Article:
Smith used to be enterprise information manager for Auckland Transport and Kalbasi has worked in shared special services in the European Union. Smith and Kalbasi will be based in Auckland, while King will be based in Wellington.
They will be consulting with IT executives and management of the customers of e-Spatial and HG.
Deloitte appoints seven new partners and seven new directors. These appointments bring the total number of partners across the firm to 119, and the number of directors to 57.
In Auckland, Reenesh Bhana is a new risk advisory partner with expertise in contract management and procurement risk, technology governance, internal audit and business process improvement. While new consulting partners Ben Edwards, Raymond Yong and Jacob Taljaard join Deloitte as part of the acquisition of Salesforce specialist firm CloudinIT announced last November.
In Wellington, Lauren Foster and Roger Lee are new consulting partners, while Lynne Golds is a new partner in Deloitte Private.
Deloitte’s new directors are based in Auckland, Wellington and Christchurch, providing expertise and leadership for Deloitte’s consulting and assurance and advisory service lines.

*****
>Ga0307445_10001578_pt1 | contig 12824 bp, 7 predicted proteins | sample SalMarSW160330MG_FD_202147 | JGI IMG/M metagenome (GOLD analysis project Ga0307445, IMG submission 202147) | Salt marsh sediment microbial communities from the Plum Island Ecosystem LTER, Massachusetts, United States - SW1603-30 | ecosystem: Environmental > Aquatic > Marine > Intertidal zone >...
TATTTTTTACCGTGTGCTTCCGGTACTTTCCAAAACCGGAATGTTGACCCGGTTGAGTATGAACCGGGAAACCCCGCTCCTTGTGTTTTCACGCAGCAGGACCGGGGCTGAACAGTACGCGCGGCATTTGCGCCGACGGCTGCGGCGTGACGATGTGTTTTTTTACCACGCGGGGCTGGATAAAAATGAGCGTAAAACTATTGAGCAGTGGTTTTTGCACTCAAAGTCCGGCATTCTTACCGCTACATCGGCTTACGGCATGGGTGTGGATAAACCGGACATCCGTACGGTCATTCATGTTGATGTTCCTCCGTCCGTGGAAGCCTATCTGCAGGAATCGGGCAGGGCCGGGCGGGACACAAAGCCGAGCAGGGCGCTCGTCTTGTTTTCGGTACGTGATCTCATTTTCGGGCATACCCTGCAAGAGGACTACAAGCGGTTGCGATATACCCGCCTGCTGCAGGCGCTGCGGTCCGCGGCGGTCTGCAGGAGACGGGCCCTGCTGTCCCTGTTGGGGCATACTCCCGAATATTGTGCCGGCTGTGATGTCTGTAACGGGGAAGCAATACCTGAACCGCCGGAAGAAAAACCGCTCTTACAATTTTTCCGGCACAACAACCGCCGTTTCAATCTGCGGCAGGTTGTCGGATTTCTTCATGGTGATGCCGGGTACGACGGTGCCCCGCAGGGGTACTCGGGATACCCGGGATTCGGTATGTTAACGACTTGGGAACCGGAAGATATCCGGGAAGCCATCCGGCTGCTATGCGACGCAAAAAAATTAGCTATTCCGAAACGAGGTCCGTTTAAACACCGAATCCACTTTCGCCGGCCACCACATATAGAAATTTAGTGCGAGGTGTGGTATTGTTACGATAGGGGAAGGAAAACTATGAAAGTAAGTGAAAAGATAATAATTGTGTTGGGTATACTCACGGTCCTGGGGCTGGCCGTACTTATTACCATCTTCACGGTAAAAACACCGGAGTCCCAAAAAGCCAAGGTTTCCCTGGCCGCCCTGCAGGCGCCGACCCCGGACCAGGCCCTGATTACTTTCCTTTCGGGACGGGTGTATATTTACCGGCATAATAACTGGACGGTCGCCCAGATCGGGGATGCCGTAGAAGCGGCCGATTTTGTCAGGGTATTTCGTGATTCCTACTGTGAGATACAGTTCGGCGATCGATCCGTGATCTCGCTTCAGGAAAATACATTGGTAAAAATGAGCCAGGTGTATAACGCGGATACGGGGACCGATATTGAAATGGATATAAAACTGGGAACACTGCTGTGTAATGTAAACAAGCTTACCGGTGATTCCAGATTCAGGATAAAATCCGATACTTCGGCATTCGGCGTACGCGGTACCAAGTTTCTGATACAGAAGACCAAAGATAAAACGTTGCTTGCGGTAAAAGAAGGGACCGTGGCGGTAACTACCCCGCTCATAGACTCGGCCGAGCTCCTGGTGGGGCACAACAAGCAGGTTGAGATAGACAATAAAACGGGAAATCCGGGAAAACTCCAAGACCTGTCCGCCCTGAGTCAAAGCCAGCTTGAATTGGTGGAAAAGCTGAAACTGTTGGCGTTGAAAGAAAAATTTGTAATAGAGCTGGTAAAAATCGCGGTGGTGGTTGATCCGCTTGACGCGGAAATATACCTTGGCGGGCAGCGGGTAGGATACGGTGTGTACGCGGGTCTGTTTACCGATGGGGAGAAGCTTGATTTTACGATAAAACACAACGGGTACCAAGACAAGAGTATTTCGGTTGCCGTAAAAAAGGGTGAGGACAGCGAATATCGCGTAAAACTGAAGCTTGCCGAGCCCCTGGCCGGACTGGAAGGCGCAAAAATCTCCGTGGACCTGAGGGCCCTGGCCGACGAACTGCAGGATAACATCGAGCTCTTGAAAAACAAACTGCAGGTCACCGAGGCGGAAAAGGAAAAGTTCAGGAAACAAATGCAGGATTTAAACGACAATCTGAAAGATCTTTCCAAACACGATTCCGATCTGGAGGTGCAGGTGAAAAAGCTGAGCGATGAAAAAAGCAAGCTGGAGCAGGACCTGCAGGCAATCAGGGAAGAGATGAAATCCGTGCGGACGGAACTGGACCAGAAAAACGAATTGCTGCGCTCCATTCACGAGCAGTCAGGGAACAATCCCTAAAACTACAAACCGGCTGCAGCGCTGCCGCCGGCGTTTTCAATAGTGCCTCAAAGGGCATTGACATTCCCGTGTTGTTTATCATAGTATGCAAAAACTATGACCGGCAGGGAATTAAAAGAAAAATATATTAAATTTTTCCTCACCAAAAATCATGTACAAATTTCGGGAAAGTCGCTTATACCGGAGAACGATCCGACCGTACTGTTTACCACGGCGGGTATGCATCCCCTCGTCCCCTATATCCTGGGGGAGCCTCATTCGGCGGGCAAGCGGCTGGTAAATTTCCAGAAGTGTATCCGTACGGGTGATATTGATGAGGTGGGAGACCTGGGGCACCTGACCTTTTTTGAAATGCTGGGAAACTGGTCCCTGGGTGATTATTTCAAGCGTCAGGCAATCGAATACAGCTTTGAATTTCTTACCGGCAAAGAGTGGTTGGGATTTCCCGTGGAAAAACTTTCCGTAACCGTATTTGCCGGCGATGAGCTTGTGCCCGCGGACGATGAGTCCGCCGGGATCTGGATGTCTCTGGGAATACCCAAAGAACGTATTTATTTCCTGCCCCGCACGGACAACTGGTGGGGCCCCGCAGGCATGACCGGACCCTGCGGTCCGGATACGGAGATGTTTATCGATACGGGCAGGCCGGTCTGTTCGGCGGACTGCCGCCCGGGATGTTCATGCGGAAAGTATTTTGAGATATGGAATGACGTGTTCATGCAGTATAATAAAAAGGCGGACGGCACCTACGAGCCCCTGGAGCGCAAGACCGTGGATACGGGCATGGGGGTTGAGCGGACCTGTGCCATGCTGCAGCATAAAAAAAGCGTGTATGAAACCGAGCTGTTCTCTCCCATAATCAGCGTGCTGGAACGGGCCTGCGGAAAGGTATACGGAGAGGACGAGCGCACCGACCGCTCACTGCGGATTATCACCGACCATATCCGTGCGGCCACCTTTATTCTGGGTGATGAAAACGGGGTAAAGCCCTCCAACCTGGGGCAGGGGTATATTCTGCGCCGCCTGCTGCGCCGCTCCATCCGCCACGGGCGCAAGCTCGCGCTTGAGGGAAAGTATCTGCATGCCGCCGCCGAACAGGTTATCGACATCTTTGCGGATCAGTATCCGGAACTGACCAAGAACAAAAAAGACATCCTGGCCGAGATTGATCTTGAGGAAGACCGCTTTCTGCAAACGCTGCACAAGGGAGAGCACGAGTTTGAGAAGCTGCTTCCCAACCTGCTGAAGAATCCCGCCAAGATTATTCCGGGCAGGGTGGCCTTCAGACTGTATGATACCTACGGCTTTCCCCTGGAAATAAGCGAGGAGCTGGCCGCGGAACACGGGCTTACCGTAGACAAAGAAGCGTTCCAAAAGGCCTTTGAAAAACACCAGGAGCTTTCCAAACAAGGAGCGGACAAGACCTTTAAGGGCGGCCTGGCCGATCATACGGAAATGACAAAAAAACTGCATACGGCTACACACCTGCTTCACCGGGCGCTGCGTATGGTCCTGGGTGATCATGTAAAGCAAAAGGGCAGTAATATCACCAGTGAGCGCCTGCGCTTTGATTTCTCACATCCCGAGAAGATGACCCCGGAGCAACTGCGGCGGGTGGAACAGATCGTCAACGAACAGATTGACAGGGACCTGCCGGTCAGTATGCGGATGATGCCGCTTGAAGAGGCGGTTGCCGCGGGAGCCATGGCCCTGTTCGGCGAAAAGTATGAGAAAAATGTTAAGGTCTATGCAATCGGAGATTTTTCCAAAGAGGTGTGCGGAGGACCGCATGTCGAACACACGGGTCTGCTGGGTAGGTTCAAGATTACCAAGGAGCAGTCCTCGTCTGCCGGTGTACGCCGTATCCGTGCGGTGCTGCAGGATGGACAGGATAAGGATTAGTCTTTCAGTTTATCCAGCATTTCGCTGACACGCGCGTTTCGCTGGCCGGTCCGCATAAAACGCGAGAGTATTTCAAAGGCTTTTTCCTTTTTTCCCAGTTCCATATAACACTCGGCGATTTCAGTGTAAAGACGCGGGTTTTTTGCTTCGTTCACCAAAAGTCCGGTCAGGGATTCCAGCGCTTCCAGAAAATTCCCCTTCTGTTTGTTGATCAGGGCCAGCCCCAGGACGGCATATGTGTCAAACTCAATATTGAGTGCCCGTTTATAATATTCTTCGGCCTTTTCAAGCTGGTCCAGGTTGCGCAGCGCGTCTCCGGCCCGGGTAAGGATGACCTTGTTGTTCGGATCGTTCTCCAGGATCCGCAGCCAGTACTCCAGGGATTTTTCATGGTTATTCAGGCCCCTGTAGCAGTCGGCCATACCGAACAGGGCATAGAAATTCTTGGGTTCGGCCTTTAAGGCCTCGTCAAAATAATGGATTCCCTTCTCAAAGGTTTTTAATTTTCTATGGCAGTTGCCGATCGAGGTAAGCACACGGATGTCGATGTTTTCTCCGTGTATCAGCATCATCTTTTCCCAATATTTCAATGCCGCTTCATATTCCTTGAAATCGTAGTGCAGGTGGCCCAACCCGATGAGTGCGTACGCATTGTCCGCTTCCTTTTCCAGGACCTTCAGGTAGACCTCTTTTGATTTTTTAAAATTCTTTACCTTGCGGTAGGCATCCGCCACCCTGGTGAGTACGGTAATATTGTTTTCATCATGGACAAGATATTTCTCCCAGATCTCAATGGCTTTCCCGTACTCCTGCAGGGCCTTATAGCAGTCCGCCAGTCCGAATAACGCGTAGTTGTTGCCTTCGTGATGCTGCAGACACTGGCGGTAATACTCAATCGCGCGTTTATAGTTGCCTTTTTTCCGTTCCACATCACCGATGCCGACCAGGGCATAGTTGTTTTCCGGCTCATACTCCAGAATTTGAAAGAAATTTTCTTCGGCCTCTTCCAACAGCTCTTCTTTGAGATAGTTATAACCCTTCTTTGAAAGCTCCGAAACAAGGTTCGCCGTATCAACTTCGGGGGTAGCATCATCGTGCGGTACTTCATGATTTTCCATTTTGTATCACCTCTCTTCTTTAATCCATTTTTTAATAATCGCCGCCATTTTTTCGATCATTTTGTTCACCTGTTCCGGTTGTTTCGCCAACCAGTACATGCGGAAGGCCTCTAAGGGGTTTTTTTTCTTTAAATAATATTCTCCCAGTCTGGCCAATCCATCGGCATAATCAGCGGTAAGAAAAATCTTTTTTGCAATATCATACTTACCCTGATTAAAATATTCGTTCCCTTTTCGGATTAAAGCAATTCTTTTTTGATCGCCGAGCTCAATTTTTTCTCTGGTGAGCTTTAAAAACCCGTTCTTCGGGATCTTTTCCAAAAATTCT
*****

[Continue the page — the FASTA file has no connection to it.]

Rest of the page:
New assurance and advisory director Nicole Dring (Christchurch) is focused on finding innovative solutions to enhance the quality of audits. And Hamish Anton (Wellington) specialises in helping clients meet their assurance and wider advisory needs.
New consulting director Bev Cassidy-McKenzie (Auckland) is the former chief executive of Diversity Consulting and has been named one of the world’s top 50 diversity and inclusion experts. Kate Reid (Auckland) is an expert in digital health and is the current chair of New Zealand Health IT (NZHIT). Veruschka Drotsky (Auckland) is a business process expert with a focus on business process design, shared services and compliance.
Wellington-based consulting director Luke Collier is a technologist with a focus on helping clients merge their business and technology strategies to put their customers and people at the centre. Harald Heimensen (Christchurch) is a service management expert with a strong technical background, specialising in enterprise service management process design and implementation.
Anneliese Schulz is the new president for Asia Pacific and Japan at Software AG, a step up from her previous role as VP Asia.
“Given the accelerated momentum of Industry 4.0 and digitalisation across the region, Software AG is committed to further strengthening its market strategy to ensure the sustainability and future-readiness of APJ enterprises in 2019. My key thrust is to drive the alignment of IT and business requirements, while streamlining the implementation of services such as IoT through better customer engagement across the region,” says Schulz.